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Jul 24

Reports of Golf’s Demise Greatly Exaggerated

Popularity of Golf Always Up and Down

I have a rather snobby friend who, among other habits, such as being a physicist, is a tennis devotee, and generally scorns the game of golf. He’s had even more fun than usual lately by telling me that golf is in a state of decline, and will probably go the way of of the dinosaur at some point, in a very Darwinian fashion.

An article I read today confirms a tiny part of my friend’s point. Apparently, just over half a million fewer people are playing than they did three years ago. For starters, that’s fine with me – now it will be easier to get a tee time. Secondly, these are American statistics for the American game – we neither invented it, nor do we always come out on top of it, despite a bright history.
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The first reason usually given for the dip in numbers is the ongoing saga of Tiger Woods. When he was dominant, people who play golf vicariously lined up in droves to join in the game. When he faltered on and off the course, they lost their impetus to play. I played that way as a child, and outgrew it – but I still understand it. A certain segment of the golfing population, those in which the game is less deeply entrenched, need a hero to make them get in the car and go play. So, until Tiger rebounds or someone comes around who plays like he used to, we may be stuck with the loss of that segment.

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golf crowd 2 The cost is certainly a factor. I read that a typical round is 44.00, and the prerequisite equipment costs hundreds more. Here, we lose a few more people, especially men. They (we) buy the clubs that only NASA could love, go out there, blast away, miss the same putts, land in the same rough, and come in with the same score as we did with the old set. For many, that is too much disillusionment. There are too many other places to experience that. The cost factor reinforces the belief that golf is an elitist, aristocratic sport, and with the country club set, it certainly appears that way. However, the “municipal” game is huge in this country and many others, costs less, has some terrific courses, and is a lot of fun, without General Montgomery’s riding crop or Mary, Queen of Scots’ crown and royal entourage. Country clubs are beginning to lower their prices for membership, but unless the “elitist” claims are correct, it’s the municipal industry where the game’s overall health should be noted. Those people know that golf isn’t just for the upper crust any more. Knock a few bucks off admission, and they’ll be back.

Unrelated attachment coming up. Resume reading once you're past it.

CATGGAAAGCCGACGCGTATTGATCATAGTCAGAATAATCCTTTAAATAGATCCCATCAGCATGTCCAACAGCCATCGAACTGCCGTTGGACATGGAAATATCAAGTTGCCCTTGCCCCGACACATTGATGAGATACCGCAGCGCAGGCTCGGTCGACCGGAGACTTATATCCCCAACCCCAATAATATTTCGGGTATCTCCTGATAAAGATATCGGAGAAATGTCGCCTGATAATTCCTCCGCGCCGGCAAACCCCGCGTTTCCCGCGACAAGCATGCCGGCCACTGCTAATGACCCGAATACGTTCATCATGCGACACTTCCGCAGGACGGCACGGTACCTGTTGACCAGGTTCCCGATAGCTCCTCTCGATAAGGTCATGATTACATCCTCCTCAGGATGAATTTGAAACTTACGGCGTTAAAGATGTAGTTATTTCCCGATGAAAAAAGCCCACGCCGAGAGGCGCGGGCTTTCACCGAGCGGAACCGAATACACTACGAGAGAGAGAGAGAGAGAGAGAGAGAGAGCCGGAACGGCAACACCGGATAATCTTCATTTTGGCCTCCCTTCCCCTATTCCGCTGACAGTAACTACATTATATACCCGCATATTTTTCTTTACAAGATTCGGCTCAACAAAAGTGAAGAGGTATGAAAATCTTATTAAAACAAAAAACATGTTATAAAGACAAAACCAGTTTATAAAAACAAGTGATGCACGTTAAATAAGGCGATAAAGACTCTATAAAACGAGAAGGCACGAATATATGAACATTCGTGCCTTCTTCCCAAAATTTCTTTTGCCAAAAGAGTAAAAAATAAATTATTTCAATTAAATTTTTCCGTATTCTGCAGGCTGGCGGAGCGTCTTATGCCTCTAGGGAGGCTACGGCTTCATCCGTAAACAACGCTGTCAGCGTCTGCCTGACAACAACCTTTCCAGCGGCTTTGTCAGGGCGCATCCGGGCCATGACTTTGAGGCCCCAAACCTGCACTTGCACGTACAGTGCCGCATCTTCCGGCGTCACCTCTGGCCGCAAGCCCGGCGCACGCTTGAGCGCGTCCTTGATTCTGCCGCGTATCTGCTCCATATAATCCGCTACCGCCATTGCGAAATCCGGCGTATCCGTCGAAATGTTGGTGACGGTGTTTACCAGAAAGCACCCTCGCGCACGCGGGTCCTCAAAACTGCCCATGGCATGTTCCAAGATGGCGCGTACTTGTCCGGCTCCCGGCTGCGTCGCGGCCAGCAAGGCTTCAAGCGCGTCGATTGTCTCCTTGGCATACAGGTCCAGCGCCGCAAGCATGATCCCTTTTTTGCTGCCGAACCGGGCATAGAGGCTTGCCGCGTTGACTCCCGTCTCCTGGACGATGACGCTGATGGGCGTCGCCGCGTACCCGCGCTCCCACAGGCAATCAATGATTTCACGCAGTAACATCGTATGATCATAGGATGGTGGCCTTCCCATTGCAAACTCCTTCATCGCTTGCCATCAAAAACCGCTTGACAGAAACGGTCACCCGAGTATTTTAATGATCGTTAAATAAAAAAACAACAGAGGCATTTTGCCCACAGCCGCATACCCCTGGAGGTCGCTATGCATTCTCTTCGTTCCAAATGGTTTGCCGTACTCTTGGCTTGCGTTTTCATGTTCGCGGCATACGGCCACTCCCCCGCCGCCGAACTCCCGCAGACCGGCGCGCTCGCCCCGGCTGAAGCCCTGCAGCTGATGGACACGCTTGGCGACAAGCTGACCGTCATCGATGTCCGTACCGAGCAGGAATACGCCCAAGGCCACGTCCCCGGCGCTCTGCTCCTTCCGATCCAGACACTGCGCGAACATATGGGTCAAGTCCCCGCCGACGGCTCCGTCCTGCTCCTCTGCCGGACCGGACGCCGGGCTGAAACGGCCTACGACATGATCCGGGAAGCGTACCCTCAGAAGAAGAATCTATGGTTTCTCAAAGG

golf crowds 1Someone’s gotten it into his head that maybe the game of golf is just too hard, and that maybe we should make the courses a little easier, or enlarge the diameter of the holes. Argh! Think about it. The game of golf is too hard for everyone! No one really masters it. When Tiger, Jack, Ben and Bobby had their big days, they simply played the game less badly than anyone else. Changing the hole size isn’t going to jack up our self-esteem to the point where we can’t wait to call for a tee time. We want it to be hard.


I read that numbers are somewhat down in the UK as well, and I haven’t checked the statistics in other countries, but I know that it’s hot as a firecracker in Asia, and new countries are getting into the tournament business every day. Since Tiger doesn’t play for the LPGA, I haven’t seen any lack of interest in those who follow the female stars. The rebound of Michelle Wie has been terrific for women’s golf.

At the root of it all, golf, in some form (looking, probably, much like the one we have) will always exist, unless of course we are launched past our primitive urges in a sudden wave of enlightenment. All boys, and most girls, I think, like to hit something with a stick, and a fair number of them keep the urge into adulthood. As Tigers come and go, costs rise and fall, courses lengthen and shorten, the numbers of devotees on the golf course will rise and fall within a certain window. Now, I guess we’re in a trough of sorts. In the U.S., only 25 million plus a few are still playing – eek! I can’t wait to ask my physicist friend what will happen if the Williams sisters and the top five men in the world of tennis all retire on the same day – so there.

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About the author

G.F. Skipworth

has spent every available moment playing golf or studying the greats since the 60s, in between world tours as a classical musician, Harvard studies in Government or as the author of a dozen novels. Nicklaus and Snead may be the statistical greats, but Skipworth is a life-long devotee of Gary Player, and considers meeting the South African at the Jeld-Wen to be an unforgettable milestone. His driving passion in golf these days is to raise viewer interest in the LPGA.